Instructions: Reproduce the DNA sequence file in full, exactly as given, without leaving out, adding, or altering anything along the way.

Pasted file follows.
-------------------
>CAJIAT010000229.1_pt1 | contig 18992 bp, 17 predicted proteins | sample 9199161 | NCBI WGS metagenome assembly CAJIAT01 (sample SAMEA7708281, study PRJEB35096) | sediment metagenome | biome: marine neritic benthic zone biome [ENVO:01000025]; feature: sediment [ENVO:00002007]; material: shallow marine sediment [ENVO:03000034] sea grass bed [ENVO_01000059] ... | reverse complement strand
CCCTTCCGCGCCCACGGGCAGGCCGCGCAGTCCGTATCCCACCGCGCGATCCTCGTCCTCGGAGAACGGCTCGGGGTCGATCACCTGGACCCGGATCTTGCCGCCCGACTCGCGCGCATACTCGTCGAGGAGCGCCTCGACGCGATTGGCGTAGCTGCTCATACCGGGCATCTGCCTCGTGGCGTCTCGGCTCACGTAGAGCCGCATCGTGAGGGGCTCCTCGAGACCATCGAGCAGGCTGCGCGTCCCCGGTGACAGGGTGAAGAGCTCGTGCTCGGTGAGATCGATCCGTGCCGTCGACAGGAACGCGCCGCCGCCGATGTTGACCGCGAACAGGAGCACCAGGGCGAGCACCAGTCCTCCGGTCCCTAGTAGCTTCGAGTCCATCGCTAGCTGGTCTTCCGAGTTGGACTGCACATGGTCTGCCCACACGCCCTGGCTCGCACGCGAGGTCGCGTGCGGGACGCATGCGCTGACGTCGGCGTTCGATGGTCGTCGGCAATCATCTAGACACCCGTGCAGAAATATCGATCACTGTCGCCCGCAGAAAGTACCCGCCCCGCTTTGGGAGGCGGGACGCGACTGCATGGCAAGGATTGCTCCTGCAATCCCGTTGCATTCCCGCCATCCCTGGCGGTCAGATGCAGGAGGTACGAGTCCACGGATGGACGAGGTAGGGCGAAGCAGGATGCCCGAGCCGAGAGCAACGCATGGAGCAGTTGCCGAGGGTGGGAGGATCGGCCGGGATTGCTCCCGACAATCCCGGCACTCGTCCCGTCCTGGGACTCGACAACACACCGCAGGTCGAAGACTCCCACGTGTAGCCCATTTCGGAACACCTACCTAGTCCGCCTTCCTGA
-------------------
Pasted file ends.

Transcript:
>CAJIAT010000229.1_pt1 | contig 18992 bp, 17 predicted proteins | sample 9199161 | NCBI WGS metagenome assembly CAJIAT01 (sample SAMEA7708281, study PRJEB35096) | sediment metagenome | biome: marine neritic benthic zone biome [ENVO:01000025]; feature: sediment [ENVO:00002007]; material: shallow marine sediment [ENVO:03000034] sea grass bed [ENVO_01000059] ... | reverse complement strand
CCCTTCCGCGCCCACGGGCAGGCCGCGCAGTCCGTATCCCACCGCGCGATCCTCGTCCTCGGAGAACGGCTCGGGGTCGATCACCTGGACCCGGATCTTGCCGCCCGACTCGCGCGCATACTCGTCGAGGAGCGCCTCGACGCGATTGGCGTAGCTGCTCATACCGGGCATCTGCCTCGTGGCGTCTCGGCTCACGTAGAGCCGCATCGTGAGGGGCTCCTCGAGACCATCGAGCAGGCTGCGCGTCCCCGGTGACAGGGTGAAGAGCTCGTGCTCGGTGAGATCGATCCGTGCCGTCGACAGGAACGCGCCGCCGCCGATGTTGACCGCGAACAGGAGCACCAGGGCGAGCACCAGTCCTCCGGTCCCTAGTAGCTTCGAGTCCATCGCTAGCTGGTCTTCCGAGTTGGACTGCACATGGTCTGCCCACACGCCCTGGCTCGCACGCGAGGTCGCGTGCGGGACGCATGCGCTGACGTCGGCGTTCGATGGTCGTCGGCAATCATCTAGACACCCGTGCAGAAATATCGATCACTGTCGCCCGCAGAAAGTACCCGCCCCGCTTTGGGAGGCGGGACGCGACTGCATGGCAAGGATTGCTCCTGCAATCCCGTTGCATTCCCGCCATCCCTGGCGGTCAGATGCAGGAGGTACGAGTCCACGGATGGACGAGGTAGGGCGAAGCAGGATGCCCGAGCCGAGAGCAACGCATGGAGCAGTTGCCGAGGGTGGGAGGATCGGCCGGGATTGCTCCCGACAATCCCGGCACTCGTCCCGTCCTGGGACTCGACAACACACCGCAGGTCGAAGACTCCCACGTGTAGCCCATTTCGGAACACCTACCTAGTCCGCCTTCCTGA